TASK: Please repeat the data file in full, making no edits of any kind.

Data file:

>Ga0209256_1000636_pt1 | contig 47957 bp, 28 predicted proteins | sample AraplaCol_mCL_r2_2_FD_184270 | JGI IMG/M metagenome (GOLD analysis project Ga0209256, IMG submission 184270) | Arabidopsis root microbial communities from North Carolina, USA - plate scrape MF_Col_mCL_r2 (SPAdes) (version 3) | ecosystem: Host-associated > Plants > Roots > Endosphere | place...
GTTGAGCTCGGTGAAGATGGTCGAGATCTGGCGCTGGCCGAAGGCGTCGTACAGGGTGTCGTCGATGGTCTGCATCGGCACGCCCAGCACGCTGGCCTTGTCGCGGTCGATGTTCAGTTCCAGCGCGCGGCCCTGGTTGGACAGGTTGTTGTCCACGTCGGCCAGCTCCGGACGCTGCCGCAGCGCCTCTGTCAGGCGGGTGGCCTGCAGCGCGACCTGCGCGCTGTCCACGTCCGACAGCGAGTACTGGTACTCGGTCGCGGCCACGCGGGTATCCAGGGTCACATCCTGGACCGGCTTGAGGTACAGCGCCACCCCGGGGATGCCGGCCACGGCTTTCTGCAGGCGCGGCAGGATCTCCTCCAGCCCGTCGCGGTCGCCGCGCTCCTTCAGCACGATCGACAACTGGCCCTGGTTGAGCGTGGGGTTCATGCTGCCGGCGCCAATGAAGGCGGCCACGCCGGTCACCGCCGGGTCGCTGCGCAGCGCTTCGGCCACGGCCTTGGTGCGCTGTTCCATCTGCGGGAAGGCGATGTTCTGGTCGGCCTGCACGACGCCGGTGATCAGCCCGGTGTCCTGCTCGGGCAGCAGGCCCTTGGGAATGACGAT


>Ga0209256_1000636_pt1 | contig 47957 bp, 28 predicted proteins | sample AraplaCol_mCL_r2_2_FD_184270 | JGI IMG/M metagenome (GOLD analysis project Ga0209256, IMG submission 184270) | Arabidopsis root microbial communities from North Carolina, USA - plate scrape MF_Col_mCL_r2 (SPAdes) (version 3) | ecosystem: Host-associated > Plants > Roots > Endosphere | place...
GTTGAGCTCGGTGAAGATGGTCGAGATCTGGCGCTGGCCGAAGGCGTCGTACAGGGTGTCGTCGATGGTCTGCATCGGCACGCCCAGCACGCTGGCCTTGTCGCGGTCGATGTTCAGTTCCAGCGCGCGGCCCTGGTTGGACAGGTTGTTGTCCACGTCGGCCAGCTCCGGACGCTGCCGCAGCGCCTCTGTCAGGCGGGTGGCCTGCAGCGCGACCTGCGCGCTGTCCACGTCCGACAGCGAGTACTGGTACTCGGTCGCGGCCACGCGGGTATCCAGGGTCACATCCTGGACCGGCTTGAGGTACAGCGCCACCCCGGGGATGCCGGCCACGGCTTTCTGCAGGCGCGGCAGGATCTCCTCCAGCCCGTCGCGGTCGCCGCGCTCCTTCAGCACGATCGACAACTGGCCCTGGTTGAGCGTGGGGTTCATGCTGCCGGCGCCAATGAAGGCGGCCACGCCGGTCACCGCCGGGTCGCTGCGCAGCGCTTCGGCCACGGCCTTGGTGCGCTGTTCCATCTGCGGGAAGGCGATGTTCTGGTCGGCCTGCACGACGCCGGTGATCAGCCCGGTGTCCTGCTCGGGCAGCAGGCCCTTGGGAATGACGAT